Chicago – History Through Maps and Photographs – Part 1 The World Fairs

As we continue to be restricted to any travel the ‘virtual travel’ series is continuing with some history. This posting will detail the history of Chicago through maps and photographs, and take a look at what it looks like now.

 

In 1840 when New York City already had over 300,000 people, Chicago was just starting as a town with just a few thousand. By 1860 is was in the top 10 with over 100,000, and just 30 years later there was 1.1 million people and Chicago was ‘The Second City’, doubling in population from 1880 to 1890.

 

Celebrating Chicago through World’s Fairs

It was around this time that Chicago decided to make it’s presence known on the world stage by hosting a World’s Fair. Local leaders lobbied hard to land the right to host this fair with the federal government, winning out over New York, Washington and St Louis.

The site chosen, Jackson Park, provided the 600 acres required. The lead architect was the famed Daniel Burnham, who was a proponent of the ‘City Beautiful’ movement.

While most of the buildings were designed and built to be temporary, there are a few that remain to this day.

With all of the buildings built in a neo-classical design and painted the same color, it became known as The White City.

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Getting to the Fair

With the incredible growth of the city from the end of the Civil War to 1890, Chicago’s transit struggled to keep up. Initially private companies had built horse drawn trolleys downtown. In 1892 the first of the famed El’s was completed from 39th Street (Pershing Road) to the Loop. The next year the Chicago and South Side Elevated Railway extended this to the fair site at Jackson Park.

The map below dates from the 1930s but clearly shows the line going south before turning left towards the lake, ending at Jackson Park. (Red Lines denote the El). This company failed not long after the fair ended because there was not enough ridership to maintain financial stability, being sold under foreclosure.

Of note this line was originally not electrified, the coaches were pulled by an engine.

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The Chicago History Center has one of the original cars on display.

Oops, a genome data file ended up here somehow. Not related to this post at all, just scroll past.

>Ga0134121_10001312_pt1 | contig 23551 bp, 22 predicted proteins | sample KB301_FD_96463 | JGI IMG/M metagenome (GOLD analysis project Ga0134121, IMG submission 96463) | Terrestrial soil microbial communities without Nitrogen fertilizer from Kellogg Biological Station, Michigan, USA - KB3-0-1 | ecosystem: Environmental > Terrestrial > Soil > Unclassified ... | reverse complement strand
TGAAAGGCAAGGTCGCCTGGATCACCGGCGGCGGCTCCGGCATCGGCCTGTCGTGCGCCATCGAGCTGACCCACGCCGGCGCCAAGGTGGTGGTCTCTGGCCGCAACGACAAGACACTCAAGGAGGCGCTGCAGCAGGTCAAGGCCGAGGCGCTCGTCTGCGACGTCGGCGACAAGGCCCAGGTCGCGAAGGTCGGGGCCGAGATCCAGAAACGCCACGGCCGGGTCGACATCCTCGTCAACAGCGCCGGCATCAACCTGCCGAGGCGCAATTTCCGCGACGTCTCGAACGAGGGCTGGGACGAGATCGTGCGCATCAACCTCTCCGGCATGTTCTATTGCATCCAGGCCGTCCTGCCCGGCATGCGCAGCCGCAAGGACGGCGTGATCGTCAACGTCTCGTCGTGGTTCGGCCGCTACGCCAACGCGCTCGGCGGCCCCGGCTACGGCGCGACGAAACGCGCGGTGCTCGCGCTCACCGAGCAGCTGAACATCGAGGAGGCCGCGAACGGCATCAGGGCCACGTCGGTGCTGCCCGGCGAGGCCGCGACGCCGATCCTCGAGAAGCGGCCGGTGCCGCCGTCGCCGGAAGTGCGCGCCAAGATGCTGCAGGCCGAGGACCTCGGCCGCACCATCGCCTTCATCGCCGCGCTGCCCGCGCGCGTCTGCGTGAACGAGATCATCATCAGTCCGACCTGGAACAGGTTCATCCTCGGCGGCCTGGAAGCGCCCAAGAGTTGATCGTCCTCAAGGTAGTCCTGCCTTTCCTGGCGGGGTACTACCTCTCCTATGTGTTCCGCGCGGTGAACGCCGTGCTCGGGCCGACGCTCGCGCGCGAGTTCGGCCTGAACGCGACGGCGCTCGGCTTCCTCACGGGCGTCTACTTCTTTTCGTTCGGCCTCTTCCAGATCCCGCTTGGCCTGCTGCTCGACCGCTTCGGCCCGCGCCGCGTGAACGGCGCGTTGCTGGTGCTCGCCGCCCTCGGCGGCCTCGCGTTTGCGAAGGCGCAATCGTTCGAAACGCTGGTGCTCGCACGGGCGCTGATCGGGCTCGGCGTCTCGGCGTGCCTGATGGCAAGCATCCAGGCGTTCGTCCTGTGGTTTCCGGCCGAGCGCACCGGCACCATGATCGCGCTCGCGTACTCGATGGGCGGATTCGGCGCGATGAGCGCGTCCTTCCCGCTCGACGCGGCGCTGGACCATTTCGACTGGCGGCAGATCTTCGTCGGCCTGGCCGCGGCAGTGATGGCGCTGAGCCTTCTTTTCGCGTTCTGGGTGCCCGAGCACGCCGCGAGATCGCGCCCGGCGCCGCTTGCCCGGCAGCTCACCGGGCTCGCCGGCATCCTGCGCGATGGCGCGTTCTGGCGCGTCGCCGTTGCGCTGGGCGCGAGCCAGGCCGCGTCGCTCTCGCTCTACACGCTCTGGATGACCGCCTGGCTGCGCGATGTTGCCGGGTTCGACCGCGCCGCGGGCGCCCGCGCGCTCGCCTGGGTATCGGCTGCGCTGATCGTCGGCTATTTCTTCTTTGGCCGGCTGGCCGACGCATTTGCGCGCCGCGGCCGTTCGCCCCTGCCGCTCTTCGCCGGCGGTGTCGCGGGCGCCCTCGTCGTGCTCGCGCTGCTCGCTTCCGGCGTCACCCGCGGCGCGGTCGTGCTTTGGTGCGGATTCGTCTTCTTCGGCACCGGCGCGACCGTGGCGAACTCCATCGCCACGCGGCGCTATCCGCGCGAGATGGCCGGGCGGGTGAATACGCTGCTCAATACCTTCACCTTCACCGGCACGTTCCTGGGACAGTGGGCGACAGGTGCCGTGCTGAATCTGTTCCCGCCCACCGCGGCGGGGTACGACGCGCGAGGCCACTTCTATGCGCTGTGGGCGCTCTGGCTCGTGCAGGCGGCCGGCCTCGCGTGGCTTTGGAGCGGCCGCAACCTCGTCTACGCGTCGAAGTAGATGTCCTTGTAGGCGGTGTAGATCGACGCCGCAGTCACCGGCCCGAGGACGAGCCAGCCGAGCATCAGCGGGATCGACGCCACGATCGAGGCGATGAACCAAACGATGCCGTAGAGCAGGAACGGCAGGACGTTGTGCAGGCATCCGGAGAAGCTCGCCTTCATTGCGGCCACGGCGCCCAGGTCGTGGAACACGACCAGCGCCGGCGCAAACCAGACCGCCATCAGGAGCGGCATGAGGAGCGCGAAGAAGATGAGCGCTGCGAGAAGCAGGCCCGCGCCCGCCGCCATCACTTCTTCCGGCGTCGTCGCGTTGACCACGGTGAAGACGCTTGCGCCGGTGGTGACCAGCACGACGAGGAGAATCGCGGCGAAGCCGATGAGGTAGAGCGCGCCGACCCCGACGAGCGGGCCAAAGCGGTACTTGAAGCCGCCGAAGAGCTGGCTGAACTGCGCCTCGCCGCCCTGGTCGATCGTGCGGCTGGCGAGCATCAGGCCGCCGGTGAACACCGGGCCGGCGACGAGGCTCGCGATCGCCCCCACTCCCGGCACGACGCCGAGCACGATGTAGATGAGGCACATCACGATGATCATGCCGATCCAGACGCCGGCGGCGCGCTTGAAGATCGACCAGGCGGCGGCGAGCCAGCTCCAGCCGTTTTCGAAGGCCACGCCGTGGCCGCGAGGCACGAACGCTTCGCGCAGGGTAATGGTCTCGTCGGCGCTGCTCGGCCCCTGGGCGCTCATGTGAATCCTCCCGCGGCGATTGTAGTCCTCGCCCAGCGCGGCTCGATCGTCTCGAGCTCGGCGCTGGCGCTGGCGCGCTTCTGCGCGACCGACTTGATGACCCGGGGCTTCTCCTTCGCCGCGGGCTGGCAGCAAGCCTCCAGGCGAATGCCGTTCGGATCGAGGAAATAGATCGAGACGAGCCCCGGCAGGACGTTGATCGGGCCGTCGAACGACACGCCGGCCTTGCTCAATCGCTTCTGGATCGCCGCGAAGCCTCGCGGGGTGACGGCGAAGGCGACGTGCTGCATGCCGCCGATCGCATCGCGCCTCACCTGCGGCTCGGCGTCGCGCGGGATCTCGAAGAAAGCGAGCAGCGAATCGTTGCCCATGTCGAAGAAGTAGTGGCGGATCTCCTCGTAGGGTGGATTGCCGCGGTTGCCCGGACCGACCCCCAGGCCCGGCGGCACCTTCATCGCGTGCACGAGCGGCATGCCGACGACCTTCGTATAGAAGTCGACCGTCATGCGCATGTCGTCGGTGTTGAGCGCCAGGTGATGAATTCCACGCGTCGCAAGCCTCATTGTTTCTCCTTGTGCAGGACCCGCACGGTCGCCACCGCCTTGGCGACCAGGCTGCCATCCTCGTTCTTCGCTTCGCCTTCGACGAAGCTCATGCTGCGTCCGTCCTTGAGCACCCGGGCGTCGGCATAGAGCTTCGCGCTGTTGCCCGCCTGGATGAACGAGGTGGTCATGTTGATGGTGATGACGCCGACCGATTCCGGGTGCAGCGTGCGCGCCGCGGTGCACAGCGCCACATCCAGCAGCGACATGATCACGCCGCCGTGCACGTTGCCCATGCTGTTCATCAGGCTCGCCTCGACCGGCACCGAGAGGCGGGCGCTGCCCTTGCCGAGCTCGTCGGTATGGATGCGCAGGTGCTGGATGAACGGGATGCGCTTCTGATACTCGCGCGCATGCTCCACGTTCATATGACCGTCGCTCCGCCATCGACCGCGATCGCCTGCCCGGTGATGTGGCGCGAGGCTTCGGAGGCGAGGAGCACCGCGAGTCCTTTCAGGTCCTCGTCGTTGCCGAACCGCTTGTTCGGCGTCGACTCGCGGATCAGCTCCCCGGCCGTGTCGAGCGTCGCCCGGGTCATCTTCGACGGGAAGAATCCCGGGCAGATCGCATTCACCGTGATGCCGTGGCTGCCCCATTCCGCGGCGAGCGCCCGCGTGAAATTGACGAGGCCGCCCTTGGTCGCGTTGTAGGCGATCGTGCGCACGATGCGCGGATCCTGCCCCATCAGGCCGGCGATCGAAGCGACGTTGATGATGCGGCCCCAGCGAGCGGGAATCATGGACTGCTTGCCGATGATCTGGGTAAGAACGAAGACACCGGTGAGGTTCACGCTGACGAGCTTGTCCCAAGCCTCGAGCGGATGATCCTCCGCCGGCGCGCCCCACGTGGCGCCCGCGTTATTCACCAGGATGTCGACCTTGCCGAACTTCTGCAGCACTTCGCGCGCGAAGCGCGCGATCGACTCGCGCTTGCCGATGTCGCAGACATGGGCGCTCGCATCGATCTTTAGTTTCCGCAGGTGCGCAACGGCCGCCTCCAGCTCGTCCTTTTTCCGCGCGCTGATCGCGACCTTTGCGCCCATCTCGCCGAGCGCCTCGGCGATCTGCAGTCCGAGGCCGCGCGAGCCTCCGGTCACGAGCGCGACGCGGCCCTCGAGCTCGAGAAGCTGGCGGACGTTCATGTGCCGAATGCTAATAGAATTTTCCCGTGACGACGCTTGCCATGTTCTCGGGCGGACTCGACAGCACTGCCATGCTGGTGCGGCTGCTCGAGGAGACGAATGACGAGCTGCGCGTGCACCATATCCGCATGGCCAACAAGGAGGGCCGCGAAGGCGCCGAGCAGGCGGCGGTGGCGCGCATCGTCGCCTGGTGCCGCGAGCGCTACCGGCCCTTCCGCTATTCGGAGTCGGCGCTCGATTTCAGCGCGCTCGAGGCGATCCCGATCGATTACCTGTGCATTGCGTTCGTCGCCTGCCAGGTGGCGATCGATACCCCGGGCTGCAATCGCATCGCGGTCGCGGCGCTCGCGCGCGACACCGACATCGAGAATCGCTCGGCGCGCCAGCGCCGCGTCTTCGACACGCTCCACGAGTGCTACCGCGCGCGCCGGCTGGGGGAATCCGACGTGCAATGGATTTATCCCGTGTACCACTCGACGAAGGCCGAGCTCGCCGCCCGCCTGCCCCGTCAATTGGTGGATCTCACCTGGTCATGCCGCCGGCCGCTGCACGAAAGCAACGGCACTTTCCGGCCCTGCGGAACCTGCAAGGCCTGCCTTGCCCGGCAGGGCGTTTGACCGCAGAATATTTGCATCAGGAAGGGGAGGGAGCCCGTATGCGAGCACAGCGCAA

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Green Line Train today

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Also note the Midway Plaisance connecting Washington Park and Jackson Park (Green strip on map between the parks). This area was the Entertainment section of the park (more on this below).

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Today the Green Line takes a very similar route, although the spur towards the lake only goes to Cottage Grove Avenue, and the southernmost branch is gone.

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As noted in the photo description this is the entrance at the Midway Plaisance.

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The map detail shows some of the highlights of this area, including the famed Ferris Wheel. While there had been a wooden wheel built in Atlantic City in 1891, but it burned down the next year.

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Ferris’s wheel was to be Chicago’s answer to Paris’s Eiffel Tower. It was massive – 264 feet high, with a capacity of 2,160 passengers. So renown was this feature that for many years Ferris Wheel’s were known as ‘Chicago Wheels’

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Today Chicago’s Navy Pier has one that, while impressive, is shorter than the original.

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The Midway Plaisance today serves as a park area next to the University of Chicago. There are a few reminders of the fair.

 

 

The grounds and buildings were magnificent.

 

 

The Palace of Fine Arts was one of the few buildings built to remain after the fair.

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It serves today as the Chicago Museum of Science and Industry

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The Statue of the Republic Was the Centerpiece of the Basin.

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While no longer surrounded by water it is one of the few remaining structures from the fair.